'Far from Home: Book One' was strongly influenced by the character Sherlock Holmes and his mysterious. Although, the main character, Detective Jessie Varon, is not as clever as Sherlock Holmes, readers can still see a likeness to famous detective that resides in 221B Baker Street.
Detective Varon is an outsider, not belonging to the other English detectives that are at the top of the game. As an immigrant born into poverty and slowly making his way up the ranks, it is clear that he has to prove himself to his superiors. Detective Varon is faced with a difficult task to uncover the mystery surrounding Victoria Reeds in book one of 'Far from Home." His sidekick, Wells, adds some comedic effect as they work through this mystery together, showcasing their ardent affection for one another as they tackle the difficult task of locating the illusive 'Bloody Hand' otherwise known as Mr. McVeigh in the slums of London.
If you are a fan of a good old fashioned mystery, or a lover of Sherlock Holmes, I can assure you that you will fall in love with the 'Far from Home' book series.
5. Penny Dreadful
Are you a fan of Gothic horror? Do you love haunted castles? Eerie ghosts, vampires, or other ghoulish creatures that stalk the night? I have the perfect television show for you called "Penny Dreadful" that will wet your appetite for all things dark and disastrous.
I recently discovered this show after a dear friend's recommendation. She knew that I had a thing for Oscar Wilde's "The Picture of Dorian Gray," and kindly recommended this show that had a spin-off for this elusive character. So, not only was I exposed to electrifying charms of Dorian Gray, I also was able to witness Bram Stoker's "Dracula" come to life and Shelly's "Frankenstein."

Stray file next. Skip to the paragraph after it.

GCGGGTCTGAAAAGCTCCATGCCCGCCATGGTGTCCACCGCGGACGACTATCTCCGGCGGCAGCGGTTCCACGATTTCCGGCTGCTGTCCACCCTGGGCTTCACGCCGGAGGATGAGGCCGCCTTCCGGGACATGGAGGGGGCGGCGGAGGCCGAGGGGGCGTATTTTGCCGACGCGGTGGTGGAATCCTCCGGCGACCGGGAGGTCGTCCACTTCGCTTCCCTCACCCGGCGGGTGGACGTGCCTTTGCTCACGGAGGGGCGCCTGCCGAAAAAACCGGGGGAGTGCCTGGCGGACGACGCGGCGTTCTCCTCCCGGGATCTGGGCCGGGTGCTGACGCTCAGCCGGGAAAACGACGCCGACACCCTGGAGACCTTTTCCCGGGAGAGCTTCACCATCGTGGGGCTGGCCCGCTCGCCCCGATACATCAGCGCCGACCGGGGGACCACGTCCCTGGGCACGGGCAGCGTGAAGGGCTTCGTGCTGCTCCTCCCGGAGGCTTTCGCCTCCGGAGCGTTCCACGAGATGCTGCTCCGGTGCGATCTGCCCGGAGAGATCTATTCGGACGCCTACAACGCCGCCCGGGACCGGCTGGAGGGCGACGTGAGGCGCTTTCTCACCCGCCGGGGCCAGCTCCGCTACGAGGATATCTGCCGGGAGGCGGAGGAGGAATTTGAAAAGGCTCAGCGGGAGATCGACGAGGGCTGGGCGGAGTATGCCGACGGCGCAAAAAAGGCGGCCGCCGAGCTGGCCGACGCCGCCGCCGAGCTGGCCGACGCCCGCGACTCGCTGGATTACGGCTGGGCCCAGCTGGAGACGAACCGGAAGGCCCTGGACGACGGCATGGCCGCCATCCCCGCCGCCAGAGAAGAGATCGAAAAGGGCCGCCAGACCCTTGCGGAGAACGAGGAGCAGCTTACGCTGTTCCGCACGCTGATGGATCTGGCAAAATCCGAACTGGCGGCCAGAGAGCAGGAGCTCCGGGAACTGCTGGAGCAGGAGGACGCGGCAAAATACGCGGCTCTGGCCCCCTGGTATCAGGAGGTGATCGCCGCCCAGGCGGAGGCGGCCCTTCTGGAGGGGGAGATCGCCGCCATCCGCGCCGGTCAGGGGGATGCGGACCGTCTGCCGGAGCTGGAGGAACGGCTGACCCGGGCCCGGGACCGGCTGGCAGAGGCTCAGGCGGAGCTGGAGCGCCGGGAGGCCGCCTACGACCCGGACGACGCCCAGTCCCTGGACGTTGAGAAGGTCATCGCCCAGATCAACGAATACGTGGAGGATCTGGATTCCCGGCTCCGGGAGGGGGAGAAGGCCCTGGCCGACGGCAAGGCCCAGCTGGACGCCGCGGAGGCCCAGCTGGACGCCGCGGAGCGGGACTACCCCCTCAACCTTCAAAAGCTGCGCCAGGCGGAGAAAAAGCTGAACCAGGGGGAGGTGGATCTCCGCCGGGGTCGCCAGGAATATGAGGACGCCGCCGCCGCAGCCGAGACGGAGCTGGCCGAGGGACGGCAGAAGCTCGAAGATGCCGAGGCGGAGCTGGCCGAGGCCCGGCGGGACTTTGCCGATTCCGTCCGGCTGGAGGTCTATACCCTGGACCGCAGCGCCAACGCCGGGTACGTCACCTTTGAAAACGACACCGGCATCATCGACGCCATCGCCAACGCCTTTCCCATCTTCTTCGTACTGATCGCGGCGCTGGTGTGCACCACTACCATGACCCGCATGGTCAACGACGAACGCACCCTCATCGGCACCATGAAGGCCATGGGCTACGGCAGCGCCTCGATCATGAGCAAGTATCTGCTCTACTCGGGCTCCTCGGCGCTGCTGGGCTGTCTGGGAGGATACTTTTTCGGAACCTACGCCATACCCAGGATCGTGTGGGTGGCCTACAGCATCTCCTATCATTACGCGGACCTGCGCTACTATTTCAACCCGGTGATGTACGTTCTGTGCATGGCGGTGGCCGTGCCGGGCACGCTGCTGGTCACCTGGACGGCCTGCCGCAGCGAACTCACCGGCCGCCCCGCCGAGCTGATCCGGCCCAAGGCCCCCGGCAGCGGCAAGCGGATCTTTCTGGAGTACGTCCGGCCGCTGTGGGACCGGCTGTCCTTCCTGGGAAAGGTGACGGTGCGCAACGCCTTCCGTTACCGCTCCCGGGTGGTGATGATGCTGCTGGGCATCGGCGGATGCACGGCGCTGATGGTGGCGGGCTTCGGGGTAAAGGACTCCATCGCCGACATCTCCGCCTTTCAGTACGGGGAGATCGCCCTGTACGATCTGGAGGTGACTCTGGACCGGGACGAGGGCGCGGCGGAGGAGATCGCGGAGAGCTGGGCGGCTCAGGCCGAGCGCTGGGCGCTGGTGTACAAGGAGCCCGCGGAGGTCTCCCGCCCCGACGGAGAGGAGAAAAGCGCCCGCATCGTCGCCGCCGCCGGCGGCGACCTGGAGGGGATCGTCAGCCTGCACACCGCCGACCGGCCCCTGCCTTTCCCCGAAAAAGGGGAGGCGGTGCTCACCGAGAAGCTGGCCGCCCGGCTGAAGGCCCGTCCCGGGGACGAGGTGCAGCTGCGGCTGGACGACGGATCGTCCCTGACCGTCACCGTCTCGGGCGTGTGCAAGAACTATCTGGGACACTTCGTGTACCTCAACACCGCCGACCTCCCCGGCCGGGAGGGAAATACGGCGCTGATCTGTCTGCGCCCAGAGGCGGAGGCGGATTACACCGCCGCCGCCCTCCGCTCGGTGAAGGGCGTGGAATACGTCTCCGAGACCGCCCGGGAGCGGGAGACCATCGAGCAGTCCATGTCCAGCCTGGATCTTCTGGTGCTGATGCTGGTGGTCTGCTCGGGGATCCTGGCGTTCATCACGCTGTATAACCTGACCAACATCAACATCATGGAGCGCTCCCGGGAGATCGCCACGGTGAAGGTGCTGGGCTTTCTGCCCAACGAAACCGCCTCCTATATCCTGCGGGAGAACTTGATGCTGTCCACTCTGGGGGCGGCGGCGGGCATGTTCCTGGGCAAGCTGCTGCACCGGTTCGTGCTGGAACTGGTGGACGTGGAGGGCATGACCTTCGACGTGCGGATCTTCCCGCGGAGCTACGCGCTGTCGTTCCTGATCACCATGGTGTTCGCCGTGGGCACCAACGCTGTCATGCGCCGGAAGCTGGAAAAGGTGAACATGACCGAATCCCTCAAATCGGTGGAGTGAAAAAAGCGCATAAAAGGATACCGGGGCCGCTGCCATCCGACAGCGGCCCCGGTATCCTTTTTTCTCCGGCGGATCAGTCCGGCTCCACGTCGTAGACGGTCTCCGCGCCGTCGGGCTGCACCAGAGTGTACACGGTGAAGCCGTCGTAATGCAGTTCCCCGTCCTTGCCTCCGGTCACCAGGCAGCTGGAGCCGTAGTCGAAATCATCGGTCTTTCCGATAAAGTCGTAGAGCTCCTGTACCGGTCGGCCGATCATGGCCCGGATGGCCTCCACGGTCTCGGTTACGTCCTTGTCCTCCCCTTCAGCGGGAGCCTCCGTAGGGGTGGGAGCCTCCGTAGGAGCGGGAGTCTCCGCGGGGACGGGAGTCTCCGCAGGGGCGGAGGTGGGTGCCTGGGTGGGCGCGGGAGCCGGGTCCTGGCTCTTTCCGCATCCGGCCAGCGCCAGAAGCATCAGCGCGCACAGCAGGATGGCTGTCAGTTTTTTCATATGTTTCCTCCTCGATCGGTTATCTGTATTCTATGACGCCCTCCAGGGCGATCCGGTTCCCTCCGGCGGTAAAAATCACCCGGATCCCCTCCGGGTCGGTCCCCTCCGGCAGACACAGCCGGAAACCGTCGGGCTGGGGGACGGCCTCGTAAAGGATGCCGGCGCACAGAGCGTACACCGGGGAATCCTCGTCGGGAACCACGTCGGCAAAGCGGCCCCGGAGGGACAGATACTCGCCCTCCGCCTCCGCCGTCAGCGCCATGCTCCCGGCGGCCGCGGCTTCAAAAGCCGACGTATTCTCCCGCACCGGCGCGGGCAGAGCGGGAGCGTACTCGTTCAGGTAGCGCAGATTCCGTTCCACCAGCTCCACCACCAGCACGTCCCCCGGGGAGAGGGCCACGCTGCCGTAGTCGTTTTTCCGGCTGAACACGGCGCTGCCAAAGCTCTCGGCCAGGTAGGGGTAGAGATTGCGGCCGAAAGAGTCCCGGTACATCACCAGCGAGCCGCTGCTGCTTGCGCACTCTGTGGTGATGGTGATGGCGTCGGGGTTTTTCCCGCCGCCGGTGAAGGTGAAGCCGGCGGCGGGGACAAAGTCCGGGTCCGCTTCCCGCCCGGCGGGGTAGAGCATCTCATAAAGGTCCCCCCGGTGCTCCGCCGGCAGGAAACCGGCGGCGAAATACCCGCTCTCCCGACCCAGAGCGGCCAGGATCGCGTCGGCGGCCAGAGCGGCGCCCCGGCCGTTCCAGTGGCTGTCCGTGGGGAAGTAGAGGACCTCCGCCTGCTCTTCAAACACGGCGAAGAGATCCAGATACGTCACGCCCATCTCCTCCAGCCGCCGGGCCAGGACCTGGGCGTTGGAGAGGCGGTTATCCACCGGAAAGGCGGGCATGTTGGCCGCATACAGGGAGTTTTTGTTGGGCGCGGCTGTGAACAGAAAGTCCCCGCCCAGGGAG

When writing the short fantasy novella "Far from Home: Book Three" you can see a major inspiration from this television show. The third part to this series veers away from mystery and instead focuses on the orgins of Aodhan McVeigh. The readers are able to uncover the secrets of his past, and more importantly the new desire that drills away into his heart. The life of a vampire is never easy, not easy for McVeigh. As he ventures through the dark parts of London City in the early years of World War One, the audience gets to see the gradual transformation of this character as he has lived long beyond his time. A man of centuries ago, it will be difficult for him to fit into modern society, especially since the lifestyle of men and women are dramatically changing as the English wage war against the Germans. The third part to this story still retains its natural darkness, many unsuspecting victims are taken by McVeigh as he feasts on their blood, but he is also in the process of recruiting another to be just like him, and that can spell danger for mankind as a whole.